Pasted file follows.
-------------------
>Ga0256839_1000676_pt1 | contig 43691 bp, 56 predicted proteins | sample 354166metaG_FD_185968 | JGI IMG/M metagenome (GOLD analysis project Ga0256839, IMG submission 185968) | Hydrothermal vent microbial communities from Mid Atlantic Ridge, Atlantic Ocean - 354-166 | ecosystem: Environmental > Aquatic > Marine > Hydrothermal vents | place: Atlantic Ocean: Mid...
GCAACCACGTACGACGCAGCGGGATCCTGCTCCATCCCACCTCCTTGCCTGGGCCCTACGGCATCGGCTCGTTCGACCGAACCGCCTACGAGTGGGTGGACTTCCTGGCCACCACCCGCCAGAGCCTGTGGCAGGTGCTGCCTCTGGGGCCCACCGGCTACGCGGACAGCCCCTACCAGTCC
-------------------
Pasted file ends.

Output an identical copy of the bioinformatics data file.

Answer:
>Ga0256839_1000676_pt1 | contig 43691 bp, 56 predicted proteins | sample 354166metaG_FD_185968 | JGI IMG/M metagenome (GOLD analysis project Ga0256839, IMG submission 185968) | Hydrothermal vent microbial communities from Mid Atlantic Ridge, Atlantic Ocean - 354-166 | ecosystem: Environmental > Aquatic > Marine > Hydrothermal vents | place: Atlantic Ocean: Mid...
GCAACCACGTACGACGCAGCGGGATCCTGCTCCATCCCACCTCCTTGCCTGGGCCCTACGGCATCGGCTCGTTCGACCGAACCGCCTACGAGTGGGTGGACTTCCTGGCCACCACCCGCCAGAGCCTGTGGCAGGTGCTGCCTCTGGGGCCCACCGGCTACGCGGACAGCCCCTACCAGTCC